Bishop’s used the best and most medically accepted medical cure of that time for cocaine addiction. They treated Halsted with large, regular doses of morphine. The result was that Halsted, while not totally able to abstain from cocaine, was able to limit his use to binges during vacation times for the rest of his life. However, he also developed an addiction to morphine, injecting himself two or three times daily (totaling about 130 mg. per day).
Welch had become head of the new Johns Hopkins hospital and would soon organize the Johns Hopkins medical school. At that hospital he brought together the four men who would create modern scientific medicine and medical education: Welch, Osler, Halsted, and Kelly.
He knew about Halsted’s morphine addiction (it is unclear whether he knew about the continuing cocaine use), but hired him as chief of surgery anyway. After all, about ten per cent of the medical profession at that time regularly used morphine or opium.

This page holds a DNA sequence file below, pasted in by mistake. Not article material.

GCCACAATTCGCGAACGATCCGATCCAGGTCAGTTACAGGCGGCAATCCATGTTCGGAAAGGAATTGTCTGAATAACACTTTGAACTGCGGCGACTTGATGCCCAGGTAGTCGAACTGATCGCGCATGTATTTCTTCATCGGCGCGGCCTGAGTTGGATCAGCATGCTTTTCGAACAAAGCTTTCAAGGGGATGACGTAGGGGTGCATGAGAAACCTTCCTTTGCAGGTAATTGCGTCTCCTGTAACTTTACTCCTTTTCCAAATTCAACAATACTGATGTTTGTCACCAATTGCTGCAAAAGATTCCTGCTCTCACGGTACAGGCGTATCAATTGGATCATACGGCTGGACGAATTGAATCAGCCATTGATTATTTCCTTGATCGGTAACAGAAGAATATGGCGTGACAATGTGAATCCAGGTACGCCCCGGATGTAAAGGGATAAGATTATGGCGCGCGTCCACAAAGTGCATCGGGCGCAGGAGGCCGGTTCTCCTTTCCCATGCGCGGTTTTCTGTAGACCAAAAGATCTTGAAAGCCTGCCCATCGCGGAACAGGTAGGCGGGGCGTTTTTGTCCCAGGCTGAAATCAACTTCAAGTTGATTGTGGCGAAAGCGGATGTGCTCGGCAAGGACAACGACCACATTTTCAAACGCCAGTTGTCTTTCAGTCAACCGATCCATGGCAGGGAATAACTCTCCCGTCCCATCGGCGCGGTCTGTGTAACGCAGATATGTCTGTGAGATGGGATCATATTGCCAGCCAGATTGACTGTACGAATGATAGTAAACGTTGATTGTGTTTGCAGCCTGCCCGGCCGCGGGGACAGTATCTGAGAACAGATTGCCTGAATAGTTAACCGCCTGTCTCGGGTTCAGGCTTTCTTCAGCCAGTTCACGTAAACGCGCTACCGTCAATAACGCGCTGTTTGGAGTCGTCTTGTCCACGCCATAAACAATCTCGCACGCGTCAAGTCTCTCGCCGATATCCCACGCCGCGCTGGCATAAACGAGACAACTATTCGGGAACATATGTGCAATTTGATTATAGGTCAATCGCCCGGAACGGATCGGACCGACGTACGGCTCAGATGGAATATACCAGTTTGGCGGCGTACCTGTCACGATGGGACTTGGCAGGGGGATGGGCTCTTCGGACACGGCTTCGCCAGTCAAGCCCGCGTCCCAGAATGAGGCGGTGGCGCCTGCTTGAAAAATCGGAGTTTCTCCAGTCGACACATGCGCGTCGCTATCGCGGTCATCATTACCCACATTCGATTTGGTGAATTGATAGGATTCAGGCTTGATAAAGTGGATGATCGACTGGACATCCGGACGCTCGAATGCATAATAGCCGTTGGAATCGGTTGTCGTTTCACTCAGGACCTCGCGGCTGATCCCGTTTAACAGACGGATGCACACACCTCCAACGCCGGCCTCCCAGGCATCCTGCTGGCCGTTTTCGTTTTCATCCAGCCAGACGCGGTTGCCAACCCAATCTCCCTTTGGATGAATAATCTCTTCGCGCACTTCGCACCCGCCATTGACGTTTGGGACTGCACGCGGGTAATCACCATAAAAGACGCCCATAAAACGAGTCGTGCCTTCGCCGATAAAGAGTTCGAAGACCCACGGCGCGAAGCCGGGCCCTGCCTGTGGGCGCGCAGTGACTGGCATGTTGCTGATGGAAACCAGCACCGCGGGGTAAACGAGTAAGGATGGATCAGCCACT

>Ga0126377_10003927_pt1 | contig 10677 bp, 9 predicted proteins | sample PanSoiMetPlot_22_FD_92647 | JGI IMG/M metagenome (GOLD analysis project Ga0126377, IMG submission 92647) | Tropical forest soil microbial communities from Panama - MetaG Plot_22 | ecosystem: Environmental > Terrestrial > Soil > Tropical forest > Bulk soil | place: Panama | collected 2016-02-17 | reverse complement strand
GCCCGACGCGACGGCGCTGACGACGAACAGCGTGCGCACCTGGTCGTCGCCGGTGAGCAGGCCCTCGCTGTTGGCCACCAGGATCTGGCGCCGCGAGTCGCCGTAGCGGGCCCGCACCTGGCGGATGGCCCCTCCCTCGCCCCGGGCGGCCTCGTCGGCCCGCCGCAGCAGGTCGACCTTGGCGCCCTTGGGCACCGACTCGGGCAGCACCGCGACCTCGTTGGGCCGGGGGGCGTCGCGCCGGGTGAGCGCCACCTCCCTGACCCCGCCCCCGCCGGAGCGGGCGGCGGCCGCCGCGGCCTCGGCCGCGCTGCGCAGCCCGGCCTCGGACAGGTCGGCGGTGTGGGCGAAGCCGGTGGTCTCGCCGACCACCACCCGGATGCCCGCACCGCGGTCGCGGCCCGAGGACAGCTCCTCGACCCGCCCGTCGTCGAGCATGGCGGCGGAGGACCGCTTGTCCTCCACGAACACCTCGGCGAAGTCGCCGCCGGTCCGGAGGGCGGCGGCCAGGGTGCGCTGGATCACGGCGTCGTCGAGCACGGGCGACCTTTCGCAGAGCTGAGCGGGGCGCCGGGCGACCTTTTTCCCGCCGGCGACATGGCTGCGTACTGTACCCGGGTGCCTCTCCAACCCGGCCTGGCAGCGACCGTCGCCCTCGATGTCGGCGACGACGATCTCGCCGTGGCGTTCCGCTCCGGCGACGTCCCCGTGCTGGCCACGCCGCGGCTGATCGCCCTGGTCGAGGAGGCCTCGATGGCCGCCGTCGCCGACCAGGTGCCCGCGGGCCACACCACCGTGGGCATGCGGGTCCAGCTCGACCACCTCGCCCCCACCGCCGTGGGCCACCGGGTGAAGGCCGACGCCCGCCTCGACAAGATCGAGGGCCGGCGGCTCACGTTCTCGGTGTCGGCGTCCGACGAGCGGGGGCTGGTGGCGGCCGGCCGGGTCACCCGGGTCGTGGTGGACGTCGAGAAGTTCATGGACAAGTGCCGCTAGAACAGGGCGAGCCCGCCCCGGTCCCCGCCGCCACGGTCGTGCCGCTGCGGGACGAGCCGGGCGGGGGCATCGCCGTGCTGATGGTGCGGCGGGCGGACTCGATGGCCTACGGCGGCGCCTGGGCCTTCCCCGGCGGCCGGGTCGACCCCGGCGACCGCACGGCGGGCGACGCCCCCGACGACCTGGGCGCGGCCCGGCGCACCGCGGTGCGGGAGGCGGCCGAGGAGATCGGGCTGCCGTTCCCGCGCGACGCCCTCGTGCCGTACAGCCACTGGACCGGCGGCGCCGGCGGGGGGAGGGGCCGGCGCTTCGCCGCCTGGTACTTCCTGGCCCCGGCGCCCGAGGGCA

“Osler’s concern at that time was Halsted’s dose management, and not his ability to function. In that regard, morphine was significantly less destructive than alcohol. Halsted’s condition, and his struggle to contain it, were seen as both tragic and heroic, but not incongruent with a productive life. To Osler and Welch, Halsted was a professional equal with a chronic, but not debilitating, disease. Halsted announced his shame by working to hide all evidence of his problem.” (page 181)
Halsted arranged his life so that his drug dependency did not interfere with his professional activities. He scheduled surgery, clinical rounds, and writing during the times he was most alert and lived privately the rest of the time. During the academic year, he refrained from cocaine, but from May through September, he left the hospital. He would spend several weeks at his wife’s family farm in North Carolina, growing prize dahlias, riding horses, and serving as veterinarian to the neighbors’ animals. He would then travel to the surgical centers of Europe. During these travels he would disappear for extended periods. These times are probably when he indulged in cocaine binges, but no direct evidence has surfaced.